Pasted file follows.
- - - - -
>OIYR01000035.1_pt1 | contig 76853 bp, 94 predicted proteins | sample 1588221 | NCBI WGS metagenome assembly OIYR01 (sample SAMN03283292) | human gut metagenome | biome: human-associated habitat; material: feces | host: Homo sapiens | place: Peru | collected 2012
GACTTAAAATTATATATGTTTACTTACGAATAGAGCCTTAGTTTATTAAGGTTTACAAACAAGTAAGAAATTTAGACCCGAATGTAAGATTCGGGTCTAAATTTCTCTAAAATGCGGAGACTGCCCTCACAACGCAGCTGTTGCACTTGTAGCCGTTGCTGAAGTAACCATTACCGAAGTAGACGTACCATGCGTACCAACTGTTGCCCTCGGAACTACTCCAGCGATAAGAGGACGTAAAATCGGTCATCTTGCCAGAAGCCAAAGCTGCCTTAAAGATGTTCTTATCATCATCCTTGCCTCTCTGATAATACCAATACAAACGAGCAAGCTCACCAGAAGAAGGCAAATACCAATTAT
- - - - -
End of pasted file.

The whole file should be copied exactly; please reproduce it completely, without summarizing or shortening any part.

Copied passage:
>OIYR01000035.1_pt1 | contig 76853 bp, 94 predicted proteins | sample 1588221 | NCBI WGS metagenome assembly OIYR01 (sample SAMN03283292) | human gut metagenome | biome: human-associated habitat; material: feces | host: Homo sapiens | place: Peru | collected 2012
GACTTAAAATTATATATGTTTACTTACGAATAGAGCCTTAGTTTATTAAGGTTTACAAACAAGTAAGAAATTTAGACCCGAATGTAAGATTCGGGTCTAAATTTCTCTAAAATGCGGAGACTGCCCTCACAACGCAGCTGTTGCACTTGTAGCCGTTGCTGAAGTAACCATTACCGAAGTAGACGTACCATGCGTACCAACTGTTGCCCTCGGAACTACTCCAGCGATAAGAGGACGTAAAATCGGTCATCTTGCCAGAAGCCAAAGCTGCCTTAAAGATGTTCTTATCATCATCCTTGCCTCTCTGATAATACCAATACAAACGAGCAAGCTCACCAGAAGAAGGCAAATACCAATTAT